More specifically, the recent survey saw 63 percent of 800 business leaders from multimillion-dollar global organizations saying that technology will be their greatest source of competitive advantage in five years. In addition, 67 percent said they believe technology will create greater future value than human capital will within their firms, and 44 percent said the prevalence of robotics, automation and artificial intelligence figure to make people “largely irrelevant in the future of work.”

As if that wasn’t hard enough for employees to hear, consider that people didn’t crack the top five in terms of assets that CEOs predict will be most critical half a decade from now. Technology ranked No. 1, followed by research and development, products/services, brand and real estate (offices, factories and land, for example.)

“CEOs have a significant blind spot in the way they perceive people,” according to the Korn Ferry Institute study, “tending to undervalue human capital.”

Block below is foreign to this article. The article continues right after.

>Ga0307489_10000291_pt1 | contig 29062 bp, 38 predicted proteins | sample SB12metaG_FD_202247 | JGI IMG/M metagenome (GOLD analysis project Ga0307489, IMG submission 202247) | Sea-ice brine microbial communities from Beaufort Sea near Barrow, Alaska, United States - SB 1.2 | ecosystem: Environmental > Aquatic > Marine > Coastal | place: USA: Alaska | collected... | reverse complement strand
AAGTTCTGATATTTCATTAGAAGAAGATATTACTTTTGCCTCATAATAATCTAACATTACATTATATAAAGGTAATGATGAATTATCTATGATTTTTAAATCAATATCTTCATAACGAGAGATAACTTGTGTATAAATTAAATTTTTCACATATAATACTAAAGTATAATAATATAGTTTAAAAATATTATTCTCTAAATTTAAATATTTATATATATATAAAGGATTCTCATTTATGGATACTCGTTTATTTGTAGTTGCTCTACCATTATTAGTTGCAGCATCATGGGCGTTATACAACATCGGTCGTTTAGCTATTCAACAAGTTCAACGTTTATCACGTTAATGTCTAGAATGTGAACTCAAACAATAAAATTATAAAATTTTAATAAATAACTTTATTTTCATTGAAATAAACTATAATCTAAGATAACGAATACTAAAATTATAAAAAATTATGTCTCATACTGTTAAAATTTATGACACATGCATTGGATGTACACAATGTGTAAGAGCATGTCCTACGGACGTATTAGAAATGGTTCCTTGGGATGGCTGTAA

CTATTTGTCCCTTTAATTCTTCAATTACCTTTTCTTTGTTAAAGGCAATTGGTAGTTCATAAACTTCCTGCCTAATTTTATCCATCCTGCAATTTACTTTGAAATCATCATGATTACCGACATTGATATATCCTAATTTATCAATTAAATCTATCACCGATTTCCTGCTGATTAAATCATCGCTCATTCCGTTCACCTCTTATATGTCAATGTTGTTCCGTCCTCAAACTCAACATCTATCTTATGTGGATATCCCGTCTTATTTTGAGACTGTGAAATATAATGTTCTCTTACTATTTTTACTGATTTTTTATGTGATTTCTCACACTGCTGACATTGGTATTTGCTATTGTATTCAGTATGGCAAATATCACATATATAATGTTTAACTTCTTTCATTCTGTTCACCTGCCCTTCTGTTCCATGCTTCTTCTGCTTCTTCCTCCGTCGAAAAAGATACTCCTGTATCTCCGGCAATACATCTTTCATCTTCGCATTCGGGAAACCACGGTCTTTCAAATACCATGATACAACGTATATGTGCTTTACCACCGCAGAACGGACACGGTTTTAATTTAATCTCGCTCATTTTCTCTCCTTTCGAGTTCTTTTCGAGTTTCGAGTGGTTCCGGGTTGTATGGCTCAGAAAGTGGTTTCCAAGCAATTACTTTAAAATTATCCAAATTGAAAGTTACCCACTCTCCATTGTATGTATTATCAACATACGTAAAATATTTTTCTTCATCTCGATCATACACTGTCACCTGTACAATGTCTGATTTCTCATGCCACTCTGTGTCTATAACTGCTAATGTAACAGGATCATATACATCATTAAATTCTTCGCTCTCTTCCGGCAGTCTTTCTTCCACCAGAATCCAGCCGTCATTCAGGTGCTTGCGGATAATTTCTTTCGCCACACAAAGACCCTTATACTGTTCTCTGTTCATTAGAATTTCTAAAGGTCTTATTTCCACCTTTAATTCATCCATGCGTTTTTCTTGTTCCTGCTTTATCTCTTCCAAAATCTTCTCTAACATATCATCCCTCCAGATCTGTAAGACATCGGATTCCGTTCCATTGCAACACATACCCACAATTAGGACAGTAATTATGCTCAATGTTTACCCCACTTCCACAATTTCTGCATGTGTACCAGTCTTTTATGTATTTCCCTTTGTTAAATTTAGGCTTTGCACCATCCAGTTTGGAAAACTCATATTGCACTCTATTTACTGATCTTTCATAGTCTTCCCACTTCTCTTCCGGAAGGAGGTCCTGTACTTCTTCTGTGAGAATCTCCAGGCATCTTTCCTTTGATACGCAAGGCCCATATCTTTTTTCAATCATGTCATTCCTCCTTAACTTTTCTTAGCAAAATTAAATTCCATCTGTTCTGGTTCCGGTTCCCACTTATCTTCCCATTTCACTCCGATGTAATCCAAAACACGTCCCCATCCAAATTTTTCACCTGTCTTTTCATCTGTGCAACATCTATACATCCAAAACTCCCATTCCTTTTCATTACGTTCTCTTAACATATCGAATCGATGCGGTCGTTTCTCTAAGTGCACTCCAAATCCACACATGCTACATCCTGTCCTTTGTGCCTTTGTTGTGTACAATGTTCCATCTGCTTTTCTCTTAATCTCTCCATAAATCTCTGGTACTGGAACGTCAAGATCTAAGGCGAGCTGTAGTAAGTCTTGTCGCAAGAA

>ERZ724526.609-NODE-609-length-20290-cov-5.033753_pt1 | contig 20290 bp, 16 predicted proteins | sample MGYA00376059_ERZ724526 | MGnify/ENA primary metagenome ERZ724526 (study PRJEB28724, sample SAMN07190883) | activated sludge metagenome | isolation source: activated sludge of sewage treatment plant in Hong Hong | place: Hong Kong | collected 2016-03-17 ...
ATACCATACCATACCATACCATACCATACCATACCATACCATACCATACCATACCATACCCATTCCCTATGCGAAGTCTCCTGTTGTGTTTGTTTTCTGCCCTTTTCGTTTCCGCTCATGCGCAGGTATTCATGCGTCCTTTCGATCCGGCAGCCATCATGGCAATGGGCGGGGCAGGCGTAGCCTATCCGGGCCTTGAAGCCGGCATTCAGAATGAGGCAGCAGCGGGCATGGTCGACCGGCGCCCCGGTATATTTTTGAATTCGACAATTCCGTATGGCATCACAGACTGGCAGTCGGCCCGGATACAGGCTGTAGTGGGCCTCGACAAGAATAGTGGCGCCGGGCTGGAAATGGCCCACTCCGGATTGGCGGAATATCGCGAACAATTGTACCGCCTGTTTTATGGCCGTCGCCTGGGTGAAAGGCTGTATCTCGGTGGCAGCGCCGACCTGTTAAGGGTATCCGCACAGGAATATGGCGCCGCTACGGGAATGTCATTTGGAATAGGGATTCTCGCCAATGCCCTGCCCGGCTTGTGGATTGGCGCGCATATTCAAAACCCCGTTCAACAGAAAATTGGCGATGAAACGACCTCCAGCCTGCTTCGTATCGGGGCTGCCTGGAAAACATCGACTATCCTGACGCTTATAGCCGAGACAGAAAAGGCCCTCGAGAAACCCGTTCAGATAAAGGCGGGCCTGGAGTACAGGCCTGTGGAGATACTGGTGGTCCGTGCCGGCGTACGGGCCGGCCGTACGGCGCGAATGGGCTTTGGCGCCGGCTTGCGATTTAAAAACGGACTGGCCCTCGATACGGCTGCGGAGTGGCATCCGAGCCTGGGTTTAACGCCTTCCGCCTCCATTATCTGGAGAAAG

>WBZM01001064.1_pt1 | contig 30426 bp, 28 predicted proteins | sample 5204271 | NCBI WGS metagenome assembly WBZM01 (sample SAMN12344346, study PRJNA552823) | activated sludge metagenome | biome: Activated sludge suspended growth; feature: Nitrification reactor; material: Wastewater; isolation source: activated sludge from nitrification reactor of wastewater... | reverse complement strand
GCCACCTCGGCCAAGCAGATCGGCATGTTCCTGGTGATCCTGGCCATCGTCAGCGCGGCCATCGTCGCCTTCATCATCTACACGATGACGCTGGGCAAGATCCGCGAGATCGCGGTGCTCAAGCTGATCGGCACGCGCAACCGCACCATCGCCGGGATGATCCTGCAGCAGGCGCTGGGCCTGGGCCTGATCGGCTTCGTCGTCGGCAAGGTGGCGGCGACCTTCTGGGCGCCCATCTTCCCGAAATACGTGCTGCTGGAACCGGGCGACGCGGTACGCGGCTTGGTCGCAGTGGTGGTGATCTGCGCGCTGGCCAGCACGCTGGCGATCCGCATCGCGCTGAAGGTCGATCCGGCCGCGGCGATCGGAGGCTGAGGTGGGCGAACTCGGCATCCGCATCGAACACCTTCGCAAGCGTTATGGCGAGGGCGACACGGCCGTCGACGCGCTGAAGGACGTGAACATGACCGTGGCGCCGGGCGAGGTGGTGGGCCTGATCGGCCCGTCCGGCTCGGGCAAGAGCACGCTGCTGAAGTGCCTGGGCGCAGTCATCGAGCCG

These “distorted perceptions” demonstrate the extent to which the individual is being pushed to the periphery of tomorrow’s workplace—and the danger in failing to recognize the potential of employees to generate value, the report continues.

In placing a greater emphasis on technology and tangible assets, chief executives “may be demonstrating, in a big way, what experts call tangibility bias. Facing uncertainty, they are putting a priority in their thinking, planning and execution on the tangible—what they can see, touch and measure.”

In the report, Korn Ferry Search Vice Chairman, CEO and Board Services Alan Guarino cautions against taking that approach while overlooking human capital.

“Leaders are placing a high emphasis on technical skills, technological prowess and the ability to drive innovation in their new senior recruits—elements critical for modern organizations,” says Guarino. “However, the financial reality proven by this study—that the value of people outstrips that of machines by a considerable distance—must give CEOs pause for thought.”

The ability to lead and manage culture—”so-called ‘soft skills,’ ” says Guarino—will become “critical factors of success for companies in the future of work, as they seek to maximize their value through their people.”

Who knows the organization’s people better than the HR executive? And, if what Guarino says is true, one could look at this study’s findings as a tremendous opportunity for the HR leader to help the CEO see the tremendous worth of human capital, and to help make the organization’s workers an irreplaceable, invaluable part of tomorrow’s workforce.

The EEOC Enforcement Agenda